Actigraphy has also documented reduced total activity[56],​[71],​[72],​[73] and blunted daily activity-amplitude in MDD subjects,[74] sometimes with circadian phase advances in subjects with endogenous depression.[75] Such alterations have been particularly striking among subjects diagnosed with bipolar disorder during mania, depression, or shortly before or after acute episodes of illness, as well as in mild or subsyndromal morbid phases.[76],​[77],​[78],​[79],​[80],​[81],​[82] Some changes persist after clinical recovery from depression or mania, and so may serve as biomarkers of stable traits, and not only as covariates of current mood states.[74],[83]

Phase-advances of circadian motility cycles in BPD depression and mania also usually paralleled similar phase-shifts of other circadian rhythms, including body temperature, blood pressure, pulse rate, urine volume, norepinephrine metabolism, and hormone secretion (eg, Cortisol), as well as sleep.[84],[85] BPD patients also show persistent dysregulation of other rhythmic autonomic functions as well (notably, reduced heart-rate variability) independent of drug treatments.[86]

Sleep monitoring (polysomnography) has shown shortened latency from onset of sleep to the first rapid eyemovement (REM) phase in both major depression and mania, greater inter-night variability of sleep duration and increased nocturnal time awake, with delayed sleep onset and longer sleep duration in remitted BPD outpatients compared with matched, healthy controls,[84] as well as impaired sleep efficiency and disruption of circadian activity patterns in euthymic BPD patients versus controls with or without insomnia.[62],[82],[87]

Such abnormalities may be associated with the emerging evidence, that longevity is reduced among BPD patients (reflected as a huge excess of deaths owing to suicide or other violence in the young, and a moderate, but important increase in mortality due to cardiovascular, pulmonary, and other medical illnesses in older patients).[88],[89]

Such findings suggest that some physiological characteristics may be relatively enduring “trait-makers,” diagnostic features, or potential endophenotypes, and not merely nonspecific abnormalities associated with emotional distress, acute illness, or treatment effects. Notably, systematic abnormalities in acrophase-timing, with sustained phase-advances, support the hypothesis that circadian rhythms of BPD patients cycle somewhat faster than once every 24 hours.[90] Mood-stabilizing treatment with lithium can slow circadian motility rhythms and promote more nearly normal 24-hour cycles.[91] In SAD patients, bright-light therapy may normalize circadian rhythms, and dawn-simulation can facilitate awakening, consistent with phase-delay hypothesis for seasonal mood disturbances.[66]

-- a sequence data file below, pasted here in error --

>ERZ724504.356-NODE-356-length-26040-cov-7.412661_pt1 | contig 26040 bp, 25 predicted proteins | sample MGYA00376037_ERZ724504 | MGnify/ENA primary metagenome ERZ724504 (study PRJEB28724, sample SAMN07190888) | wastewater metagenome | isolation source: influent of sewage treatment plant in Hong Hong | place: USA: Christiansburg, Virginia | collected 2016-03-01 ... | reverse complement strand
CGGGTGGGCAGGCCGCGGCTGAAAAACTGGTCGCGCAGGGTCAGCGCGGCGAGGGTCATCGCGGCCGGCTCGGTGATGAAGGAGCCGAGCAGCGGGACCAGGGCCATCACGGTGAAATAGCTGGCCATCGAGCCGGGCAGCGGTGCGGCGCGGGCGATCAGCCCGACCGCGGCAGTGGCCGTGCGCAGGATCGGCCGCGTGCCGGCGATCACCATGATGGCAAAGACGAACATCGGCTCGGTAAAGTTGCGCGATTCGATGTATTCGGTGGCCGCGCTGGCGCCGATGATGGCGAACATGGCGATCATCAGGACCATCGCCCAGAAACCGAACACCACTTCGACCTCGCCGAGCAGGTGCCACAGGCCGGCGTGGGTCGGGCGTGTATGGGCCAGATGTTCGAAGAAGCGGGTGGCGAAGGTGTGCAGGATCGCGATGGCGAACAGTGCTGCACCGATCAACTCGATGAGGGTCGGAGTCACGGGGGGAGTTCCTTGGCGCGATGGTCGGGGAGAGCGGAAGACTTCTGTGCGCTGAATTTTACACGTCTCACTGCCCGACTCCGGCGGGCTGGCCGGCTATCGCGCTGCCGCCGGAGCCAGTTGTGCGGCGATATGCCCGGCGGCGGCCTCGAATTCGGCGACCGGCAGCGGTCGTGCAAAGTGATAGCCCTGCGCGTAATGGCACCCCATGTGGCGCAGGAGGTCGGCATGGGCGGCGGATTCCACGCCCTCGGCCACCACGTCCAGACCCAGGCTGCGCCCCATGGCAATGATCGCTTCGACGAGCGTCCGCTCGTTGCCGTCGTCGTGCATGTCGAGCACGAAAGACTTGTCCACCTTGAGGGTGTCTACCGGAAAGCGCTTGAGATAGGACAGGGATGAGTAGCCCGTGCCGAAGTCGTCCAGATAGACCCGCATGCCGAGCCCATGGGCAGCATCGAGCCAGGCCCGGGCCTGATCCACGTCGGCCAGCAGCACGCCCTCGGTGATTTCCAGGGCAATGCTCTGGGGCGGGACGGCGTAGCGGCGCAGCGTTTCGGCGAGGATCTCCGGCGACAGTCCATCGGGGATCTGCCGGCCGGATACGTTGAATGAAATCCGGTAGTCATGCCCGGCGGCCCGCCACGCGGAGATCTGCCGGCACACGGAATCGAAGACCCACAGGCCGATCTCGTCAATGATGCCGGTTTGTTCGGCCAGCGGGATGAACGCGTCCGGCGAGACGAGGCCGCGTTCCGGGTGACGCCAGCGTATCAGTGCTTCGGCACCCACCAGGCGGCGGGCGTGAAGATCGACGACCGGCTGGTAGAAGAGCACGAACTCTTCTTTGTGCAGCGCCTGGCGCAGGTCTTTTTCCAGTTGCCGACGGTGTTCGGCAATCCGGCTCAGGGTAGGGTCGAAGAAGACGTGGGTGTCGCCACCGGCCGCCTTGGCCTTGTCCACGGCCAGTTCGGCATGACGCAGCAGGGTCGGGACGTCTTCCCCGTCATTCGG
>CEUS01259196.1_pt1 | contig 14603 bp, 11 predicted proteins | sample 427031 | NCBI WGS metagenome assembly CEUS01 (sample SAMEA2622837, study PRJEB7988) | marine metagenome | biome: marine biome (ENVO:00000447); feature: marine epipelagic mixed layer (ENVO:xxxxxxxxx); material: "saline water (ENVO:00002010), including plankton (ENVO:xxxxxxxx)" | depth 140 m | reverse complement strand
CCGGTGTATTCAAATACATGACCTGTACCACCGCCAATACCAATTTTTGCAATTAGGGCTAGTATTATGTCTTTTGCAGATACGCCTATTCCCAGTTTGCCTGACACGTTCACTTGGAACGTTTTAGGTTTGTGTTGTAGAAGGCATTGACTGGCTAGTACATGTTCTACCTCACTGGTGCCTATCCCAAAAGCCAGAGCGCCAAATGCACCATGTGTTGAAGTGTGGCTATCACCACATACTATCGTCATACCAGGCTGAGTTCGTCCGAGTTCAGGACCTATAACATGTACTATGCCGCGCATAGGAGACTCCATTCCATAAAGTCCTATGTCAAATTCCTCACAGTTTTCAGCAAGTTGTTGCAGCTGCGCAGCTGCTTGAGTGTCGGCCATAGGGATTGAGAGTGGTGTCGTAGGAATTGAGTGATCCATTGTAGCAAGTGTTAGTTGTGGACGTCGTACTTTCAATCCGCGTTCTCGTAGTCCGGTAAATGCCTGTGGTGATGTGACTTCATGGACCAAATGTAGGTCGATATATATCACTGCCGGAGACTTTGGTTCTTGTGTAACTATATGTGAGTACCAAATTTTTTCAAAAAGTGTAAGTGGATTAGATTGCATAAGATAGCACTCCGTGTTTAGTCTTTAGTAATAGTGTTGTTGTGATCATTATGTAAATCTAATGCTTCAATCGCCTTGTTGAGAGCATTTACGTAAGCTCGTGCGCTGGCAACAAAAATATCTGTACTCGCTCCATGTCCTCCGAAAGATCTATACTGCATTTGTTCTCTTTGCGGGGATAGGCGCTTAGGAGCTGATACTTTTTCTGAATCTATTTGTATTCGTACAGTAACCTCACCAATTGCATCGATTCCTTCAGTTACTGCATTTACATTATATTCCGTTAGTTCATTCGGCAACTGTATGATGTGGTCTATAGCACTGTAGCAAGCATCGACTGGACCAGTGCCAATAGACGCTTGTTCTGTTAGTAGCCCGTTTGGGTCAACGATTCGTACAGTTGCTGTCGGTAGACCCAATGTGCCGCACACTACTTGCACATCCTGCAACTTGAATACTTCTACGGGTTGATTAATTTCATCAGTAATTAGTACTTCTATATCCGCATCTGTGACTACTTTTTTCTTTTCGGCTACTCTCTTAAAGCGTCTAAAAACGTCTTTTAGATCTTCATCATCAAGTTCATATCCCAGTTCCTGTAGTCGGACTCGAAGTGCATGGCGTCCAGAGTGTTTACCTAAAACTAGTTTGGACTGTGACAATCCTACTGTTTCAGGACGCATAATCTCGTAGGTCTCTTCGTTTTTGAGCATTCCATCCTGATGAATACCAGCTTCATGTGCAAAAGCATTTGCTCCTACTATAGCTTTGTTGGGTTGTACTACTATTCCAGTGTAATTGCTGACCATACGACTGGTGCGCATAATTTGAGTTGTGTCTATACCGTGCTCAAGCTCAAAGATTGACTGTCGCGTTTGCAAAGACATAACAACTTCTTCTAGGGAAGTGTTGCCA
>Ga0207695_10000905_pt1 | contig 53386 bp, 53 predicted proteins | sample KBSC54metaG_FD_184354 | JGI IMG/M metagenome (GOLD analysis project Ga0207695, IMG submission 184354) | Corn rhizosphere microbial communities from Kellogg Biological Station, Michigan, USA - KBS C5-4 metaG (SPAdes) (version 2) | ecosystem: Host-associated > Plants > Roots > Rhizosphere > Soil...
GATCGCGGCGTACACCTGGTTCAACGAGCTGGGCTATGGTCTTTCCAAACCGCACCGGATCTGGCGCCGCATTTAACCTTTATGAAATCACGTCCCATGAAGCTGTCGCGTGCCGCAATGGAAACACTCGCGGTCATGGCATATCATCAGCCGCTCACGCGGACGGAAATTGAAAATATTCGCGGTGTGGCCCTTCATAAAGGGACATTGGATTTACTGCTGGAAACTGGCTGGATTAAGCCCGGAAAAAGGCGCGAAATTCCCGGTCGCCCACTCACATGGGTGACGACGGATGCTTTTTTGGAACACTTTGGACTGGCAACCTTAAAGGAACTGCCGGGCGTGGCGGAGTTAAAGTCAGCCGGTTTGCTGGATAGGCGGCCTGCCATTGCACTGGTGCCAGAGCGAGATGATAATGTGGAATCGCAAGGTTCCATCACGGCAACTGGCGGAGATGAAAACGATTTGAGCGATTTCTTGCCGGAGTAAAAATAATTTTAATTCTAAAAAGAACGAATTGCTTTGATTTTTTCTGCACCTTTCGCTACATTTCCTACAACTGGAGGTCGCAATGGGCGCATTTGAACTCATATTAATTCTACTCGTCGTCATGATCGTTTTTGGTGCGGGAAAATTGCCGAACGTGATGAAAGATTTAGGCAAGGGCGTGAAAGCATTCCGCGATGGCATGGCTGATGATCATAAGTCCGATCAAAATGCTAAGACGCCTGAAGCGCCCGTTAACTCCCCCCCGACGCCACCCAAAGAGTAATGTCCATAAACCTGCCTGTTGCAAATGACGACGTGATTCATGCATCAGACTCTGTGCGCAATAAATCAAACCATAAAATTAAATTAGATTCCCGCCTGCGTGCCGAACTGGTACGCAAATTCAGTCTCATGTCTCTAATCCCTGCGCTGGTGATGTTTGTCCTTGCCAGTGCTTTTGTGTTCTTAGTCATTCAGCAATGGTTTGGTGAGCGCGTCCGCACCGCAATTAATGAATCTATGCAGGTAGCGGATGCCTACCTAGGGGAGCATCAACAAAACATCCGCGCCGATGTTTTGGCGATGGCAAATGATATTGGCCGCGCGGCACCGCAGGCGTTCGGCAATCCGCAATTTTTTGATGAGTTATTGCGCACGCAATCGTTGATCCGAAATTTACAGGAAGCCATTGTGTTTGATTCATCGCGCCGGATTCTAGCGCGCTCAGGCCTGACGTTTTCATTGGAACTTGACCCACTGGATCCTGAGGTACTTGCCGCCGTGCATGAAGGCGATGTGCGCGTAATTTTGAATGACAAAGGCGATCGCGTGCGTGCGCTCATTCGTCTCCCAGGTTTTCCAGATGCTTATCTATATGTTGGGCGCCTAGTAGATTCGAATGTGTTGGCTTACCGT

Also, melatonin, regulated by the environmental light/dark cycle, can act as an endogenous synchronizer, either in stabilizing or reinforcing bodily rhythms. It is therefore called a “chronobiotic” molecule or zeitgeber involved in signaling the time of day and time of year.[92] Phase-shifting by melatonin has been attributed to actions on brain melatonin MT2 receptors present in the hypothalamic suprachiasmatic nucleus (SCN) that directly influence the electrical and metabolic activity of this critical nucleus.[92] In addition to its phase-shifting effect, melatonin acts directly on the amplitude of daily oscillations in activity and other rhythms. Of interest, reduced or blunted amplitude of melatonin secretion was found in depressive BPD patients during clinical recovery, and low melatonin levels may represent a trait marker for depression.[93] In an attempt to take advantage of the therapeutic opportunities available through the central melatonin system, researchers have developed several melatonin agonists with improved properties over those of melatonin itself.[94],​[95],​[96],​[97]

Nonlinear dynamic approaches

Developing appropriate models to describe patterns of mood instability in mood disorders is important because modeling can guide specific investigations and treatment strategies. Chief among current models for describing mood instability in bipolar disorder (BPD) in particular, consider disruption of biological rhythms and kindling. Biological rhythm modeling has been encouraged by the observation of 48-hour, manic-depressive mood cycles in some BPD patients to suggest intrinsic periodicity and disturbance of endogenous, perhaps circadian, biological rhythms.[20],[98] The kindling hypothesis is based on some evidence that episodes may become more frequent and more spontaneous or autonomous as BPD progresses.[99] However, other findings tend to refute the model of progressive worsening or declining treatment-responses in BPD.[100],​[101],​[102]

It is difficult to invoke either of these models to explain the irregular pattern of mood fluctuation seen in longterm mood records obtained from outpatients under naturalistic observation. Specifically, inspection of such records provides evidence that regularly cyclic mood patterns are uncommon and, when they do occur, are short-lived. Nevertheless, visual inspection of clinical records suggests that mood patterns in BPD patients, although lacking regular or consistently progressive periodicity, may be more organized than those of normal subjects. Mood records of BPD patients, indeed, might be described in terms of chaotic process using principles of nonlinear dynamics.[102] Although, chaos generally implies disorder, it is also a term used to describe apparently random behavior by a deterministic system in the theory of nonlinear dynamics.[103] An important implication of this distinction between chaos and random processes is that complex-appearing chaotic behavior can be described by relatively simple mathematical models whereas the ma thematic description of truly random processes requires an infinite number of dimensions.